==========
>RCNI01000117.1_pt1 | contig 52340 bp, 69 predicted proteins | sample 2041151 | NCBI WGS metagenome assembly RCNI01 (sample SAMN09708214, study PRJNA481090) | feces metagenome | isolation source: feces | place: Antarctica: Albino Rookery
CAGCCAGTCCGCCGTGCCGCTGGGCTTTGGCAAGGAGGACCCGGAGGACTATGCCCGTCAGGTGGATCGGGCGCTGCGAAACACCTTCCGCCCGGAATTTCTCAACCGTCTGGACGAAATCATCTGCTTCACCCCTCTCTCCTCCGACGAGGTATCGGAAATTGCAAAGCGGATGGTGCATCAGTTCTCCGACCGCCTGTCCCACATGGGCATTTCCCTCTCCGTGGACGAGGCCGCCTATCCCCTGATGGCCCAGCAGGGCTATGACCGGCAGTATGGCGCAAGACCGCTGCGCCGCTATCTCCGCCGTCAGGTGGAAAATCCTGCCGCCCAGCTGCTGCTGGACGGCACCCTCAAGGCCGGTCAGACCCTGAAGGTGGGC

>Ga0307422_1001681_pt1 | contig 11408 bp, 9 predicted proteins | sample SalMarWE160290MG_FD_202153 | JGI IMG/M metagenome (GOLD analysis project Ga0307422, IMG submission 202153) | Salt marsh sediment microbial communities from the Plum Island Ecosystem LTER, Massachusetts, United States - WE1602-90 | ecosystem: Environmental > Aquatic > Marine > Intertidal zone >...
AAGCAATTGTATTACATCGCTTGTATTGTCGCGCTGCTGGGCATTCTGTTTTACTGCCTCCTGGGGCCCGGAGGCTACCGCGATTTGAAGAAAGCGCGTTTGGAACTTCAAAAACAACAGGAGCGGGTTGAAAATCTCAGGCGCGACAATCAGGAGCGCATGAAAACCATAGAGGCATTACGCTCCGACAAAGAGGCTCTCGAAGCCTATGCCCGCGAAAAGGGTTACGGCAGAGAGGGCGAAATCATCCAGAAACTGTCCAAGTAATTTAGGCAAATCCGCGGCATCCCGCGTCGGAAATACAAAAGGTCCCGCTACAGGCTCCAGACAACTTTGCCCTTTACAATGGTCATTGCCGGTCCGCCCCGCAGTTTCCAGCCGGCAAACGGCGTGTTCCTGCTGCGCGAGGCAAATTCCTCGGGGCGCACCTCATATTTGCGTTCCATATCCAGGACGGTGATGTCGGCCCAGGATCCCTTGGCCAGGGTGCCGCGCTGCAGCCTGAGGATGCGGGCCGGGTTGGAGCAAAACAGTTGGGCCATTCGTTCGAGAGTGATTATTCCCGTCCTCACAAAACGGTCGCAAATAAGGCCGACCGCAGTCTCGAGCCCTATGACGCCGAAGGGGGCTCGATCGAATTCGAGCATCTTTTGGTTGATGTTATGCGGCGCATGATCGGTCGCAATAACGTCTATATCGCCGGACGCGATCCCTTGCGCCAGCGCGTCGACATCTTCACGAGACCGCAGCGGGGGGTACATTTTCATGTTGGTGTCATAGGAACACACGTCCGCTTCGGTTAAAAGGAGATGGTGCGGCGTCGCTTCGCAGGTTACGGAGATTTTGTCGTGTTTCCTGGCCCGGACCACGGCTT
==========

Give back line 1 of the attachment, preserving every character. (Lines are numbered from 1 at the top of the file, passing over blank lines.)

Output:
>RCNI01000117.1_pt1 | contig 52340 bp, 69 predicted proteins | sample 2041151 | NCBI WGS metagenome assembly RCNI01 (sample SAMN09708214, study PRJNA481090) | feces metagenome | isolation source: feces | place: Antarctica: Albino Rookery